While the European Central Bank (ECB) and politicians in every country have been trying to re-ignite economic growth, the fact is that the eurozone reported a decline in its gross domestic product (GDP) of 0.6% from the third quarter to the fourth quarter 2012.
This isn’t just far from economic growth; it’s a serious contraction. This should worry Americans, because our own economic growth is stalling. If the major industrialized nations have no economic growth, who’s going to pull us out of the quagmire our economy is in?
The ECB still has some ammunition left in its arsenal, since inflation is actually receding. The latest inflation numbers for the eurozone showed an annual rate of 1.8% in February, a decrease from the two-percent level in January. With the ECB holding its main interest rate at 0.75%, there is room for additional monetary easing.
The … Read More
One of the most important factors to consider and one of the most difficult to comprehend when it comes to the market is investor sentiment. Investor sentiment is usually far ahead of both the general public and the economic data.
A perfect example is how investor sentiment in the housing sector was clearly far ahead of the recent data showing strength for the homebuilder stocks and new home construction.
One stock that has performed quite well lately is Ford Motor Company (NYSE/F). Many times last year, when much of the public was negative on the economy and housing, Ford came out with extremely strong results. Of course, this is partially due to their pickup truck division, which is directly correlated with the boom in new home construction.
For the fourth quarter of 2012, Ford reported the highest pretax profit in over a decade, with $1.7 billion, a huge jump of $577 million from the fourth quarter of 2011. For the full year, Ford reported a pretax profit of $8.0 billion, and the firm ended 2012 with a gross cash level of $24.3 billion. (Source: “Ford Posts Highest Fourth Quarter Pre-Tax Profit in More Than a Decade,” Ford Motor Company web site, January 29, 2013, last accessed February 4, 2013.)
However, a big problem for Ford, along with many other automotive stocks, has been the eurozone. Ford’s revenues in the eurozone dropped from $33.8 billion for the full year 2011 to $26.6 billion in 2012. The company is making strategic revisions to its eurozone division.
We all know the eurozone has been in trouble for quite a long time. Recent data … Read More
The key to the global economy is a rise in consumer spending. My view is that the emerging markets will continue to be an excellent place to invest some capital, whether it’s the BRIC countries (Brazil, Russia, India, and China) or the Southeast Asian “Little Tigers,” comprising Hong Kong, Singapore, South Korea, and Taiwan. I’m bullish on this area of the world. My reasoning is that the newfound wealth and growing middle class in these markets will drive consumer spending and economic growth.
Famed technical analyst Louise Yamada is looking positively at the emerging markets and believes they can outperform the U.S. market. (Source: Macke, J., “Emerging Markets Set to Outperform the U.S. Says Yamada,” Yahoo! Finance web site, January 17, 2013.)
A good indicator of global consumer spending patterns is MasterCard Incorporated (NYSE/MA), since the company has a presence in over 210 countries. In a third-quarter press release, MasterCard reported that its worldwide purchase volume surged 12% in the third quarter on a local currency basis. In the press release, MasterCard President and CEO, Ajay Banga, also noted that emerging markets continue to provide opportunities for growth. (Source: “MasterCard Incorporated Reports Third-Quarter 2012 Financial Results,” MasterCard Incorporated web site, October 31, 2012, last accessed January 21, 2013.)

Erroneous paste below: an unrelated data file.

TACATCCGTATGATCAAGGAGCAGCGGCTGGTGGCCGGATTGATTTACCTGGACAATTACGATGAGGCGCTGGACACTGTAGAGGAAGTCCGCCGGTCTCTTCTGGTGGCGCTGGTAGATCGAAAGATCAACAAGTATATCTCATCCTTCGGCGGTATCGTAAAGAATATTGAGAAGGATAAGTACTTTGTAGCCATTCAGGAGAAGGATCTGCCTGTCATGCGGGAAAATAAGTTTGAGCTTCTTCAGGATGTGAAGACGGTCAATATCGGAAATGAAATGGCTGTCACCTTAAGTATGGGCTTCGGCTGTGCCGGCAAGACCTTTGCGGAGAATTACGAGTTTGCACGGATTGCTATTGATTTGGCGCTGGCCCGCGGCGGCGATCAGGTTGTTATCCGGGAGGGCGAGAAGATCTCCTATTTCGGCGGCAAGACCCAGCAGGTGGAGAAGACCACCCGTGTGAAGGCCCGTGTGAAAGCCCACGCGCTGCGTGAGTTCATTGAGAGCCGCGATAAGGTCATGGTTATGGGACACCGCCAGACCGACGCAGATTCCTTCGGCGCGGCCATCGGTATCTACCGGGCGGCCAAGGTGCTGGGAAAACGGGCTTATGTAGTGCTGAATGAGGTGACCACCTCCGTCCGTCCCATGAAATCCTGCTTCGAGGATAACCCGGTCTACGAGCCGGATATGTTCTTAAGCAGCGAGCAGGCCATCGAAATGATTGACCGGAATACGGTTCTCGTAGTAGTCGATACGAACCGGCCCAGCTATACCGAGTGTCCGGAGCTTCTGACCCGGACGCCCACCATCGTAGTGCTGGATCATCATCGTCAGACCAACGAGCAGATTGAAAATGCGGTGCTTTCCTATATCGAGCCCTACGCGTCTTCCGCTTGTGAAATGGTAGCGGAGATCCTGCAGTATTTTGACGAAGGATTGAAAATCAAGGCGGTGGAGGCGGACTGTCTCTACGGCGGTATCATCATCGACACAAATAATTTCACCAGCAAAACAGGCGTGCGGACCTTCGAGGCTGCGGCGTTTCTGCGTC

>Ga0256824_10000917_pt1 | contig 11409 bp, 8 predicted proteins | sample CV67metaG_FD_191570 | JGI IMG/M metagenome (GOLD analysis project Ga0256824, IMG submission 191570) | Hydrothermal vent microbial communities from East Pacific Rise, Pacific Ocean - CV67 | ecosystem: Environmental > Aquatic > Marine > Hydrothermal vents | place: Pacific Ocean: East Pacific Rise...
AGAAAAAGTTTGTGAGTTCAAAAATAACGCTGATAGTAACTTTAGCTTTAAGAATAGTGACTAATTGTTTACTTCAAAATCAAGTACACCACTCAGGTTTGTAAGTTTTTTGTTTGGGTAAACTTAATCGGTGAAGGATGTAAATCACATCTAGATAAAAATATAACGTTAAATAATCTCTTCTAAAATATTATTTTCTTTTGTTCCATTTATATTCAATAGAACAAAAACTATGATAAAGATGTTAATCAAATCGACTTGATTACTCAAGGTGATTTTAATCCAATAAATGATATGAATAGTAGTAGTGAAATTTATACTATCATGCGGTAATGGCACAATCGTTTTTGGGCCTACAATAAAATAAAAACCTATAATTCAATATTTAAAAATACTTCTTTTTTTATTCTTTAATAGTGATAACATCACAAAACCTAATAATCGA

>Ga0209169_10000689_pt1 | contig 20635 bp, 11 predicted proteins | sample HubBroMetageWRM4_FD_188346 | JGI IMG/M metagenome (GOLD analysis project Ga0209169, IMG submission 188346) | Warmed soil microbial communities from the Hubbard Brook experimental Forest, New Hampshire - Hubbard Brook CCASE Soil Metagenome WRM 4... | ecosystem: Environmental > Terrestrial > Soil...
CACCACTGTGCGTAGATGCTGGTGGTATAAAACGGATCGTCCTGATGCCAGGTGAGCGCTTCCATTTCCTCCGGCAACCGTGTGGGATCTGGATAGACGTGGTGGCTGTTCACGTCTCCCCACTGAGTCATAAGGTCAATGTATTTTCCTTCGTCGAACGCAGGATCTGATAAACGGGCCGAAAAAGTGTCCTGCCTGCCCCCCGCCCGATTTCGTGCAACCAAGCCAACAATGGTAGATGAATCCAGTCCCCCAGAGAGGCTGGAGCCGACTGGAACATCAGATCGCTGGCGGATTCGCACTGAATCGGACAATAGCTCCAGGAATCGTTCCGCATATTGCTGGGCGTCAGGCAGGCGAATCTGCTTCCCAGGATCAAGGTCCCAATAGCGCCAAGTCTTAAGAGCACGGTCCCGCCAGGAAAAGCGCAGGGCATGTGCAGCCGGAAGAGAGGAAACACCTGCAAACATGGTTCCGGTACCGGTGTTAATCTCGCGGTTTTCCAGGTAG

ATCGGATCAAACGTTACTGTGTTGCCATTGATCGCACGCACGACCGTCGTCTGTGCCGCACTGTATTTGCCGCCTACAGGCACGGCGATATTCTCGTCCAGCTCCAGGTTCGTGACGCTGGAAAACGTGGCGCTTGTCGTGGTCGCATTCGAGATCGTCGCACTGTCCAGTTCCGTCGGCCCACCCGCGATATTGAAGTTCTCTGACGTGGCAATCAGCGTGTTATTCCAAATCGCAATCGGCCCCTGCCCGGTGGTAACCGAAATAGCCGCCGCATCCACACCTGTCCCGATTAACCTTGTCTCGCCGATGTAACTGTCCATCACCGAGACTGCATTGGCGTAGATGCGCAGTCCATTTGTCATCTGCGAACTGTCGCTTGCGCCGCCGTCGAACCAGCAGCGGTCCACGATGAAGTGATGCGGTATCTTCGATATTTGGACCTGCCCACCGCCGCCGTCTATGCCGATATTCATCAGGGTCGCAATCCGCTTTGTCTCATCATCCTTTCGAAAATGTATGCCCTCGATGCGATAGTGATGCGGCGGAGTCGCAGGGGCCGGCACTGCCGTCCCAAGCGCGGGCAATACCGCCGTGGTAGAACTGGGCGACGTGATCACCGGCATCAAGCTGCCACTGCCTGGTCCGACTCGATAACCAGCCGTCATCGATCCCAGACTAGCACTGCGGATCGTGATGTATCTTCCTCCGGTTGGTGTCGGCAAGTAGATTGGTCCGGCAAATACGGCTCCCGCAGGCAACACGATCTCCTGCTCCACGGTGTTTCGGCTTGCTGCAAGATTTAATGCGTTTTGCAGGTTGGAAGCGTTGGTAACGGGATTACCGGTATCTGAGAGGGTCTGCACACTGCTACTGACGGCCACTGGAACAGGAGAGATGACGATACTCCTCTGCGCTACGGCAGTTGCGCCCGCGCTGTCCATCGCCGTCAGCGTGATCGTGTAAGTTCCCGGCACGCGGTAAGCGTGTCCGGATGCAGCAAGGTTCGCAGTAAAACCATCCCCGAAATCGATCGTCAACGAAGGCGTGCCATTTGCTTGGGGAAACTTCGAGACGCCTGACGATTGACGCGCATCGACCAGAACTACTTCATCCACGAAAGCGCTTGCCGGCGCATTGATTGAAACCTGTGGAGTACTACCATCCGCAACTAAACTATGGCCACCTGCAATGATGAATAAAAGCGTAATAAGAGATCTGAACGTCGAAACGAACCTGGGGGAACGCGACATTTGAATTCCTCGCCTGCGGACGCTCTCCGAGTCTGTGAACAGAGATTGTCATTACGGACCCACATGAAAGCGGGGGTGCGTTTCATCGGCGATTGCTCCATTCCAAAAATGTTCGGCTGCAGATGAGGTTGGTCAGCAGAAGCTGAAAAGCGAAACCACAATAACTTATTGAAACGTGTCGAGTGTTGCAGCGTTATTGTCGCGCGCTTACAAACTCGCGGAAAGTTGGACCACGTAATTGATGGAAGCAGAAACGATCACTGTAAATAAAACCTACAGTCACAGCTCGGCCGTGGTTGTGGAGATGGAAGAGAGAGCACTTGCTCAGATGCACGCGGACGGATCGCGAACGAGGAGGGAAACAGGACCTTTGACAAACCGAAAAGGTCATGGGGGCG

What is interesting is the emergence of credit in the emerging markets, where cash has long been king. In these growth regions, the per-capita income is rising, helping to drive consumer spending and economic growth.
Just take a look at the iShares MSCI Emerging Markets Index (NYSEArca/EEM) chart that shows the stock market rally since mid-November 2012.
Chart courtesy of www.StockCharts.com
The … Read More
Sometimes it is interesting to get a different perspective by looking at other nations around the world and how they are dealing with their economies.
The U.S. economy is certainly not booming, although the latest data have shown some contradictory indications. On the one hand, job creation is not occurring at an extremely fast pace; however, there are signs of an economic recovery in certain sectors, including housing, vehicle sales, and energy.
Germany, on the other hand, has had a lot of success, even though its neighbors have been embroiled in a large amount of economic stress due to their financial crisis. The economic recovery of Germany goes back many years, with structural reforms, made over a decade ago, that have prepared its economy to be extremely competitive internationally. The decrease in the euro has only helped the country’s economic recovery.
According to the German Federal Statistics Office, exports for the first 11 months during 2012 grew 4.3% to $1.3 trillion. This includes a 10.4% increase in exports to non-European Union (EU) countries. In another report, conducted by the Federation of German Wholesale, Foreign Trade and Services, export growth is expected to increase by five percent in 2013. (Source: “Booming Sales Beyond Europe German Exports Seen Hitting New Record in 2012,” Der Spiegel, January 8 2013.)
These are record levels of exports for Germany. Clearly, that nation has been able to engineer a decent economic recovery in spite of its weaker European partners. Job creation throughout the financial crisis has been quite strong, as Germany currently employees over 41 million citizens, the highest level ever recorded.